NORMAN, Okla. - Students at the University of Oklahoma are moving this week into student housing.
However, not many are choosing the new luxury student apartments on campus.
"Those residents halls not getting filled is a huge issue," said student Asher Nees.
The apartments give students an opportunity to live on campus but without the limitations of campus living, according to its website.
"When I saw that they were constructing them, I thought didn't they just build two great brand new ones across from Headington, yes and I don't think they can even fill those ones," Nees said.
Last fall, the campus introduced the residential colleges, Dunham and Headington apartments. The university said they were modeled after Yale.
The apartments have rates close to $4,000 for a two bedroom and more than $6,000 for a one bedroom with a bath, per semester.
"I think there's a lot more they could be doing with that money," Nees said.
The apartments are only 70 percent filled - a waste of money, according to some students.
"It's just more money that the university has to spend on building it, not really worth it in my opinion," said Kristen Clason.
The newest apartment, Cross, is only 28 percent occupied.
"They can funnel it back into scholarships, they can start programs for inclusion, diversity things like that," Nees said.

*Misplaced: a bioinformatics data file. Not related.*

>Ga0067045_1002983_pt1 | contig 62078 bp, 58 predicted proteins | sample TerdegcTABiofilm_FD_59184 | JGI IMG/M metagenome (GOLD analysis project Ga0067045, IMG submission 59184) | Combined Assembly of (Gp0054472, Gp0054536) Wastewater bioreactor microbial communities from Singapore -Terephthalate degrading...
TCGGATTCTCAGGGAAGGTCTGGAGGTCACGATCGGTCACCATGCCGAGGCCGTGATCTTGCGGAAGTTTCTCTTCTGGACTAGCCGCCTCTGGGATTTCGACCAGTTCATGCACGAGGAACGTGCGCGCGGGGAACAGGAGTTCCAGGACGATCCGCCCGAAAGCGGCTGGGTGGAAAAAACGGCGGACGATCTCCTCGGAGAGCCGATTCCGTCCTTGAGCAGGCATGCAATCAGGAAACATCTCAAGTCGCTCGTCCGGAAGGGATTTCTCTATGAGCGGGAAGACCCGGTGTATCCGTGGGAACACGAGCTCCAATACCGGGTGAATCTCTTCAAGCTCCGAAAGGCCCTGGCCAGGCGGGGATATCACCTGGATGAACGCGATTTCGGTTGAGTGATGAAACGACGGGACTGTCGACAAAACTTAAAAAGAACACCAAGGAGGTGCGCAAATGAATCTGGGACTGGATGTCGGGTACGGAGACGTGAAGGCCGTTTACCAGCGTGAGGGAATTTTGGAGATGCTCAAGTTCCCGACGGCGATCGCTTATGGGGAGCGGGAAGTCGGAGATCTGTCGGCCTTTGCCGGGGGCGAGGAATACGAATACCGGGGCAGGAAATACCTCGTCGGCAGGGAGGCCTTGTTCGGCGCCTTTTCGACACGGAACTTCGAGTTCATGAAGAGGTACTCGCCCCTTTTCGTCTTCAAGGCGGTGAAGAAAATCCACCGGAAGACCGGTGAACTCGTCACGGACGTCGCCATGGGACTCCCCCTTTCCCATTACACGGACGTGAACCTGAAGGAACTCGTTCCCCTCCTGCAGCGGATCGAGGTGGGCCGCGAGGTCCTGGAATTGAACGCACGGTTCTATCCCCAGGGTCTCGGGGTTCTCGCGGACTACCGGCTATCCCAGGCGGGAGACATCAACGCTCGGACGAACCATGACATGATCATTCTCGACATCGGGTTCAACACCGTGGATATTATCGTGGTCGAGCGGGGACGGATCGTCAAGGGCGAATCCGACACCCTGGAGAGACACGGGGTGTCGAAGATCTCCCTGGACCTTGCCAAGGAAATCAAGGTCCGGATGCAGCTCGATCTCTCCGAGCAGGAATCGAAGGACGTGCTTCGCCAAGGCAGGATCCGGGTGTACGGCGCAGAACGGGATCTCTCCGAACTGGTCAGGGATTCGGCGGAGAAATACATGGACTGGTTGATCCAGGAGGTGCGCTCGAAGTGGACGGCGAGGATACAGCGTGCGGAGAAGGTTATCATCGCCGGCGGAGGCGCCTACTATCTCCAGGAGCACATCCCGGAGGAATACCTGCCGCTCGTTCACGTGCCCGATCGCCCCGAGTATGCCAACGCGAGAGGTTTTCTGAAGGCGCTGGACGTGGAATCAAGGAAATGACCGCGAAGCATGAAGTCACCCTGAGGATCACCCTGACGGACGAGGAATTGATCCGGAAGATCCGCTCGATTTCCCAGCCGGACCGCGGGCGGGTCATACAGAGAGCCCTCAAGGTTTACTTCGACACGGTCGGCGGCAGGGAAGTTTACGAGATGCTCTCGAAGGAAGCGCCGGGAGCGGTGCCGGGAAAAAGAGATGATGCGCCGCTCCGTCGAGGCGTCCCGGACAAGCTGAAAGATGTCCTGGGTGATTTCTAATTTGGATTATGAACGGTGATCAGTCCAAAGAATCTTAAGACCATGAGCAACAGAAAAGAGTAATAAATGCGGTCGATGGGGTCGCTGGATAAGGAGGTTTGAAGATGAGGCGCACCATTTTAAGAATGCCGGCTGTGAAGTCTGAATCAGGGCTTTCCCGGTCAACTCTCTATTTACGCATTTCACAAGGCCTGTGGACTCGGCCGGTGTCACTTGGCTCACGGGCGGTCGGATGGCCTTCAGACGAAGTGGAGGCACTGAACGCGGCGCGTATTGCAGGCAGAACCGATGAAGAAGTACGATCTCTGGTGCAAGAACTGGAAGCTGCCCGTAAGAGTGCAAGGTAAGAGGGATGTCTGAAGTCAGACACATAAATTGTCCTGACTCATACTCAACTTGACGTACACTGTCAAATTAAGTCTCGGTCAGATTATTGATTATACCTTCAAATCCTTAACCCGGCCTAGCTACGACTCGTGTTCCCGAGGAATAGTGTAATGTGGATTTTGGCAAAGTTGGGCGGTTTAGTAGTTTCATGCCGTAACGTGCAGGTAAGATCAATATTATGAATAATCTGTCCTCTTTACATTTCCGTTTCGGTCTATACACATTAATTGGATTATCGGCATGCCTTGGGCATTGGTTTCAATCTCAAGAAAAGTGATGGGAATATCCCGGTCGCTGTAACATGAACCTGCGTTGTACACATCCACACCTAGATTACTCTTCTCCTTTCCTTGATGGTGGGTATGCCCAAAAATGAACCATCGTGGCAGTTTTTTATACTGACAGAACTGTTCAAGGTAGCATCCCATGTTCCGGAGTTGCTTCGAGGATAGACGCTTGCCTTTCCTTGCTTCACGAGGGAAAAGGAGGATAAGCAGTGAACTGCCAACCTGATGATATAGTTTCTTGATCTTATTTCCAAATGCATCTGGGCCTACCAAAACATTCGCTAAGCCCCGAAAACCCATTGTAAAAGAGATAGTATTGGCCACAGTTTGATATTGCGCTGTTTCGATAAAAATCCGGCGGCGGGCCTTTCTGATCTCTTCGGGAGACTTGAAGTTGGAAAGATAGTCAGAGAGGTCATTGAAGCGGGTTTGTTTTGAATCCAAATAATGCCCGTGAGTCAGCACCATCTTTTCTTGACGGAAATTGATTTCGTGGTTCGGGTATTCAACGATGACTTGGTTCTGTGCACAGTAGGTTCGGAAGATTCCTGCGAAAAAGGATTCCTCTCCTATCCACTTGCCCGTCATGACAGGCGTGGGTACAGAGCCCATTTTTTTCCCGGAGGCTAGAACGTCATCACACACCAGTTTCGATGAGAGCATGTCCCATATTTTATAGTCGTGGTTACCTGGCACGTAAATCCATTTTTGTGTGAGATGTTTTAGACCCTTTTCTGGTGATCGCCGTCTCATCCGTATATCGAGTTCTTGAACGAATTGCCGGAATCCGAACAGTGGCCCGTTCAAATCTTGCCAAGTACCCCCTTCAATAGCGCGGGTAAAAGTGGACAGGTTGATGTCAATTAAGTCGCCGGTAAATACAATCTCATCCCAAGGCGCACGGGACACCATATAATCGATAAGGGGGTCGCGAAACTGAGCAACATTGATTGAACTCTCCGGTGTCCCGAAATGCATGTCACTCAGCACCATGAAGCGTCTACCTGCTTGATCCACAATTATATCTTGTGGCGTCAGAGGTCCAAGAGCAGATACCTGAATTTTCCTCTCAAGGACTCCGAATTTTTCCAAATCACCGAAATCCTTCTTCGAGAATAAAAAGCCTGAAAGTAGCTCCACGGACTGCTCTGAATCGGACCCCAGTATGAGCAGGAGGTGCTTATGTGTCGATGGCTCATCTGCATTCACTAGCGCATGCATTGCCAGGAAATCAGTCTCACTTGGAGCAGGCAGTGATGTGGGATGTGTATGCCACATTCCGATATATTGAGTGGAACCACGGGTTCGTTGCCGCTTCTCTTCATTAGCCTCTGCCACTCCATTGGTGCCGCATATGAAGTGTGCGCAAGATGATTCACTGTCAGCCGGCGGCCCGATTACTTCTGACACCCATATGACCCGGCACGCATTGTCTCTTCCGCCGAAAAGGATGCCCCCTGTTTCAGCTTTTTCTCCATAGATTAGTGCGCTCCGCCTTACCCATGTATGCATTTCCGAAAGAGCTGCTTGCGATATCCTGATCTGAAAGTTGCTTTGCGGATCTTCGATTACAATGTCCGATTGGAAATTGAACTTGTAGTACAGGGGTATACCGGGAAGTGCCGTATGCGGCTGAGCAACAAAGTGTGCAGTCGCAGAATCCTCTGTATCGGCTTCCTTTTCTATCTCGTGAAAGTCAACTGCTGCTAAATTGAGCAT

While Clason said it can go toward renovations, "renovating any other part of the campus that might be a little older like Kate, which is a really old living facility on campus."
OU Spokesperson Erin Yarbrough sent News 4 this statement below:
"The University engaged outside consultants to evaluate and analyze the housing needs at the University of Oklahoma in connection with the University’s strategic goals. Cross was a result of those discussions with the outside consultants, and fit within the strategic housing goals as determined by the University.
The University continues to be supportive of the Cross Housing Project and excited by the opportunities it can bring to the campus community. The Cross Development Project was created through a public-private partnership with Provident Oklahoma Education Resources, a nonprofit corporation. This is a debt-financed financial transaction, which means the University has no financial obligation on the bonds that were issued, and the bonds are payable solely from the revenues generated from the Cross Housing Project. The University has agreed to market the Cross Housing Project as part of its on-campus university housing options on equal footing with its other on-campus housing projects, and to provide a variety of retail, food, and other commercial experiences for Cross under a variety of agreements. These include a Lululemon, a cycling and yoga studio, a locally-owned coffee shop, and a variety of eating options. Any questions concerning occupancy should be directed to Provident, the project owner, or Balfour Beatty, the property manager. The University continues to coordinate with Provident and Balfour to ensure upper class students know Cross is a housing option."